Blood Lines by Ann Bookman 2022

In her first book-length collection of poems, Ann Bookman has brought forth a beautiful gift for readers and poetry lovers.

Bookman, a PhD, professor at UMass, and a nationally recognized leader in achieving equality and access for women in the workplace, the publication of ‘Blood Line’s is a major milestone in her parallel and later in life career as a writer.

My admiration for this book begins with the title, a clever and touching wordplay on both elements. ‘Blood’ refers to ancestry as well as the presence in our marrow of cells with an aberrant gene BRCA 1 that places the individual at high risk for developing breast and ovarian cancer.  ‘Lines’ refers to both Bookman’s expression of her observations and feelings in poetry as well as once again to both ancestry and in a more esoteric manner, the marks on the karyotyping test that reveal genes and chromosomes.

The book works because it moves back and forth from her grief over the loss of her great-grandmother, grandmother, and mother at young ages due to the impact of this dominantly inherited gene and her own anxiety and fear about both harboring that gene and passing it on to her daughter.  What could have been a maudlin and depressing set of poems is avoided by her obvious delight in the natural world and the joy that can be found in that transient beauty.  The tension between these two poles of grief and joy is relieved at intervals in the book by the inclusion of photographs of her maternal lineage, from great grandmother Rivka in the 1890’s through daughter Emily in 2020.  In addition to passing on the BRCA 1 gene with all of its horrors, the strong, lovely facial features of the Bookman family were clearly passed on as well.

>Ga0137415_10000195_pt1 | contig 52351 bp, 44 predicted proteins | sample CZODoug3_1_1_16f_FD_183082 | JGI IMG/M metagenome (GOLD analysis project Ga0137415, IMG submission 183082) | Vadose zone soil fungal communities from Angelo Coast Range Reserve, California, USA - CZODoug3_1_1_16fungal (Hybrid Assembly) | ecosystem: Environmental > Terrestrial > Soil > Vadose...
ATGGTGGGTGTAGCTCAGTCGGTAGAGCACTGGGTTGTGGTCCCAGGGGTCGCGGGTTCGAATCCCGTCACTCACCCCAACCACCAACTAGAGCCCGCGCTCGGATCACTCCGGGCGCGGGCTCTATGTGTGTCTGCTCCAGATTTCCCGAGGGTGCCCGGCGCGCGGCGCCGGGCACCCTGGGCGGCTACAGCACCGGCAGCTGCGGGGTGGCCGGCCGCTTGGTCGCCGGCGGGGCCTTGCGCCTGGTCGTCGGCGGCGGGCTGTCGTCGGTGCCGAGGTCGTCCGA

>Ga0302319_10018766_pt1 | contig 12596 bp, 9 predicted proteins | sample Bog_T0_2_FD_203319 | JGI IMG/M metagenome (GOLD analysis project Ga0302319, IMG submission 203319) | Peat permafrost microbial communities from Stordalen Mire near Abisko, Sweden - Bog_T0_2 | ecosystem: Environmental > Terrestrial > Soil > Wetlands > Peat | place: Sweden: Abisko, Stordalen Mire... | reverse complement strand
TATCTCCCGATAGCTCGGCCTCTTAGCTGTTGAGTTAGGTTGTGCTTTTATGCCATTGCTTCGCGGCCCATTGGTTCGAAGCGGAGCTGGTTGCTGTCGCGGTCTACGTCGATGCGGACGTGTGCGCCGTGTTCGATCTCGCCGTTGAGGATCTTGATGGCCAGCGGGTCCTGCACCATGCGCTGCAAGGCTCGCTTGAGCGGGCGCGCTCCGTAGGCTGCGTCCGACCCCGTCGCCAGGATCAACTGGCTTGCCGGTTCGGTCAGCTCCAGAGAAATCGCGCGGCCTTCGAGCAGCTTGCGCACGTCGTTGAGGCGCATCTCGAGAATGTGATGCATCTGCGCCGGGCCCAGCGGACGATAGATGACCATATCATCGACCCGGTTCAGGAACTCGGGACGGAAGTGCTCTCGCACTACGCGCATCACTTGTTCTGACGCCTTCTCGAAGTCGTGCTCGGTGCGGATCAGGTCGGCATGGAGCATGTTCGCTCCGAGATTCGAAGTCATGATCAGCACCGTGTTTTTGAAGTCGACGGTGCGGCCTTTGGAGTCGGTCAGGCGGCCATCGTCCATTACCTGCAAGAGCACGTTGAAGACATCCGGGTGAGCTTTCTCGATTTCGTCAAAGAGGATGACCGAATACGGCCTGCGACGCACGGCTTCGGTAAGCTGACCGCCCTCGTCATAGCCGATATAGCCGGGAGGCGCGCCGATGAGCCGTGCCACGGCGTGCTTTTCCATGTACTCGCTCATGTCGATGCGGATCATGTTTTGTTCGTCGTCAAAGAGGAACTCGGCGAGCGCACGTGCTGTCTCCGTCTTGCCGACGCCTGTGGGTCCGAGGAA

There are so many quotable lines and entire poems that it was difficult to choose which ones to quote, but here are two examples:

From ‘Learning to Float’ in which Bookman describes how her mother taught her to float in the ocean, the final stanza resonates:

“That day I felt the tips of her fingers/touch the edges of my rib cage./ That day I lay effortlessly atop/the gentle waves of Amagansett Bay,/caught off guard/by my own power./  I missed the final moment of release.” 

And here’s ‘Restoration’ in its entirety:  “Yahrzheit visit to the field, afraid to look for ashes./ This was the place we chose: comforting arms/of old stone walls, knee-high grasses, open sky./The field sloped down to a massive rock slab,/upended in the stone age./  I remember the first year, my father did the deed./He stood in shaded cool of leafy branches,/dappled light his arm a sweeping arc,/sowing the seeds of a lifetime./ A year has passed, in a trundle of rotting leaves/a single day lily grows—deep orange petals,/ butter-yellow center jet-black stamens—-/sways on a slender stalk./ A restoration of color: she has joined the cycle of seasons.” 

This is a lovely book.  We can only hope that Ann Bookman will share more with us.